In the Ausánganj Mahalla is the well-known fane of Bará Gaṇeś, or the Great Gaṇeś. An alley branches off from the main road, and conducts to this temple. At an angle of the alley is a low shrine, dedicated to Jagannath, containing three figures, of horrible ugliness. On the right is Jagannath; on the left is his brother Balbhadra; and, in the middle, is their sister Subhadra. The two former have arms, but no hands or feet; while the latter is destitute of arms, as well as of feet. These large-mouthed, goggle-eyed, round-faced deities are equal in frightfulness to some of the idols made and worshipped by the savages of the Fiji Islands in the South Seas. In another place, in a corner of this alley, are two Satís, that is to say, two figures of women, in bass-relief, placed upon a square pedestal, in commemoration of the cremation of widows on the funeral pile of their husbands at this spot. In addition to the Satís, there are two other objects of interest placed upon the pedestal. One is a bass-relief sculpture of a small figure, much worn by time. The other presents, in a small compass, most elaborate chiselling; the design illustrated being of a complicated character. There is a central figure, in an erect posture, but headless; and, in the back-ground, a nimbus surrounds the space formerly occupied by the head. On either side are several other figures, but of smaller stature, and also a column, with a capital, on the summit of which is a diminutive statue of a man. Between the columns, but raised above them, in a line with the central object beneath, is, likewise, another small statue of a man. Altogether, this delicate piece of statuary exhibits ten human figures, besides various other objects, all which are defined with considerable nicety. It is not easy to comprehend the general design which the sculptor had before his mind, or to furnish a satisfactory account of this work of art. It is, certainly, far superior to modern productions of Hindu art; and I suspect it is not, properly, of Hindu origin at all.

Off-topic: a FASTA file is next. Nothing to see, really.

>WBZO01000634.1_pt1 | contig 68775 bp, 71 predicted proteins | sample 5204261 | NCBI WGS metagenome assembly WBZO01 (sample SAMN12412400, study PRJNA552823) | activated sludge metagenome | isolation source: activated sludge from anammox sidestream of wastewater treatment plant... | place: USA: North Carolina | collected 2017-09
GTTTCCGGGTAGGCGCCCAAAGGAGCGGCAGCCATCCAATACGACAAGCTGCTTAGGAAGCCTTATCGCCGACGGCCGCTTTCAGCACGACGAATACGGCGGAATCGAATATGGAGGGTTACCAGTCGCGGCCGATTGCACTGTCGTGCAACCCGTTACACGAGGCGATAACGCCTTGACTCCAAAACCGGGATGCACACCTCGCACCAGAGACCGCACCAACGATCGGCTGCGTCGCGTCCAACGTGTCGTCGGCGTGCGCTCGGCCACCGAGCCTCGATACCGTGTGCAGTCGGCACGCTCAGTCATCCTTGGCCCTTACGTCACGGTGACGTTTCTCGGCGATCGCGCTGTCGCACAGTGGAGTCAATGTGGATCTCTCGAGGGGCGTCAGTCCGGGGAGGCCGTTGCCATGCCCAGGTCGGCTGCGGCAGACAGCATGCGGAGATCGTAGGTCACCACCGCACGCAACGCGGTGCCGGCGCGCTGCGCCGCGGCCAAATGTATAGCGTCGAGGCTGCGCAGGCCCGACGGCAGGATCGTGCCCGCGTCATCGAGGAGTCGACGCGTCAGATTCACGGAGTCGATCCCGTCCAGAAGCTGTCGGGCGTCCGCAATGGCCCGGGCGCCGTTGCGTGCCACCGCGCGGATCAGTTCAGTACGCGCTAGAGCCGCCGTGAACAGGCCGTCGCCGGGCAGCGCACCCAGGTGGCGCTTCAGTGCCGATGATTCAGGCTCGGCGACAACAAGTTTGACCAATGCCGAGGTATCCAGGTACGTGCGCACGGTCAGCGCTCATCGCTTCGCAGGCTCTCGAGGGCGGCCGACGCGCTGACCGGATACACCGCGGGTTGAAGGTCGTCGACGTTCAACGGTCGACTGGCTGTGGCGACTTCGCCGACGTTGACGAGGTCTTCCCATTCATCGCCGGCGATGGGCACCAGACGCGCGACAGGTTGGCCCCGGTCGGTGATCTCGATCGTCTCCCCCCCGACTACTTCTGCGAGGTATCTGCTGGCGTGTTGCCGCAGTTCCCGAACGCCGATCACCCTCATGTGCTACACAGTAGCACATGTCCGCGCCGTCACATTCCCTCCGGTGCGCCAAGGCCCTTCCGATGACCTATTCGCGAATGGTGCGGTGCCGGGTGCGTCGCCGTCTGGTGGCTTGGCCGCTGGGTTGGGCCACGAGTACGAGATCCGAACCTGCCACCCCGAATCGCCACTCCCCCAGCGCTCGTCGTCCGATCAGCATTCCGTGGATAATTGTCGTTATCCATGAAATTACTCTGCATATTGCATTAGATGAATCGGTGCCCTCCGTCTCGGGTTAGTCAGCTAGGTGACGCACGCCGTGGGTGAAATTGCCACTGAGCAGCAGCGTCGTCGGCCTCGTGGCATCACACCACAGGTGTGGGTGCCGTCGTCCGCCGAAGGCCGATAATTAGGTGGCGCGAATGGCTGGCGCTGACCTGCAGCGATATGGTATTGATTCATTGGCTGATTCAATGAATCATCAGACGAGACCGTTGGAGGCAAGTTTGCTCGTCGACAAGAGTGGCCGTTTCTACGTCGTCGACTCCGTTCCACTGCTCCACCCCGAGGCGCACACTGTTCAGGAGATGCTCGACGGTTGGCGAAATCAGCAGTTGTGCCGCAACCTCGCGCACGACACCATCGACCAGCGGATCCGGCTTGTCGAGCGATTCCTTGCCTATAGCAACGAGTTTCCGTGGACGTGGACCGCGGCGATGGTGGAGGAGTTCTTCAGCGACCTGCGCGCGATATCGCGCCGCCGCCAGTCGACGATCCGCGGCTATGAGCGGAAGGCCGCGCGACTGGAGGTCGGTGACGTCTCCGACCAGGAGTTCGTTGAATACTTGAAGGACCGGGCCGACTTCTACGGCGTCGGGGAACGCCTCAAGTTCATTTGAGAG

The towers of two temples are seen rising high above the Satís; and in the adjoining enclosure stands the temple of Bará Gaņeś. The quadrangle is open to the sky; but it has a covered verandah, supported on pillars, running round the four walls, on their inner side, opposite to the temple, in the centre. In the midst of the temple is a large idol of Gaņeś, the elephant-headed god, with silver hands and feet. The head is decorated with a gilded nimbus. Inside the temple, four bells are suspended; and immediately over the doorway, and in front of the idol, three small mirrors are placed, the object of which, possibly, is to produced a threefold image or reflexion of the idol ; for even a reflexion of a god is accounted a sacred object, and worthy of veneration. On either side of the threshold, leading into the temple, is another idol of Gaņeś; but both are well worn, and, evidently, many centuries old. The present temple was erected only some twenty-four years ago; but the priests say that these two figures have always existed here. The extensive verandah of the quadrangle contains several other figures of Gaņeś, of, apparently, as great antiquity as those just described.